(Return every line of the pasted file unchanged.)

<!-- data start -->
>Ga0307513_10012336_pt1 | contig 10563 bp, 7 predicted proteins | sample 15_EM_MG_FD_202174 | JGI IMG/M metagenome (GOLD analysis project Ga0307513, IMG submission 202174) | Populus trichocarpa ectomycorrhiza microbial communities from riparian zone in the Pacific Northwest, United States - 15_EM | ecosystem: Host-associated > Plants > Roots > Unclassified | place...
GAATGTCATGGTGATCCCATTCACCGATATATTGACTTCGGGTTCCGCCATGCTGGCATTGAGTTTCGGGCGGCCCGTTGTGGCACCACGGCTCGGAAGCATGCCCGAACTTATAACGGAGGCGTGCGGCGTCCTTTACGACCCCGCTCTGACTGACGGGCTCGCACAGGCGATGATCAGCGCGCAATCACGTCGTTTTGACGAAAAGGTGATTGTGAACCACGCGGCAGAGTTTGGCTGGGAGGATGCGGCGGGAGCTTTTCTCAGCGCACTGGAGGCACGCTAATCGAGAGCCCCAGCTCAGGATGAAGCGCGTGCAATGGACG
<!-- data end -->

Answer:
>Ga0307513_10012336_pt1 | contig 10563 bp, 7 predicted proteins | sample 15_EM_MG_FD_202174 | JGI IMG/M metagenome (GOLD analysis project Ga0307513, IMG submission 202174) | Populus trichocarpa ectomycorrhiza microbial communities from riparian zone in the Pacific Northwest, United States - 15_EM | ecosystem: Host-associated > Plants > Roots > Unclassified | place...
GAATGTCATGGTGATCCCATTCACCGATATATTGACTTCGGGTTCCGCCATGCTGGCATTGAGTTTCGGGCGGCCCGTTGTGGCACCACGGCTCGGAAGCATGCCCGAACTTATAACGGAGGCGTGCGGCGTCCTTTACGACCCCGCTCTGACTGACGGGCTCGCACAGGCGATGATCAGCGCGCAATCACGTCGTTTTGACGAAAAGGTGATTGTGAACCACGCGGCAGAGTTTGGCTGGGAGGATGCGGCGGGAGCTTTTCTCAGCGCACTGGAGGCACGCTAATCGAGAGCCCCAGCTCAGGATGAAGCGCGTGCAATGGACG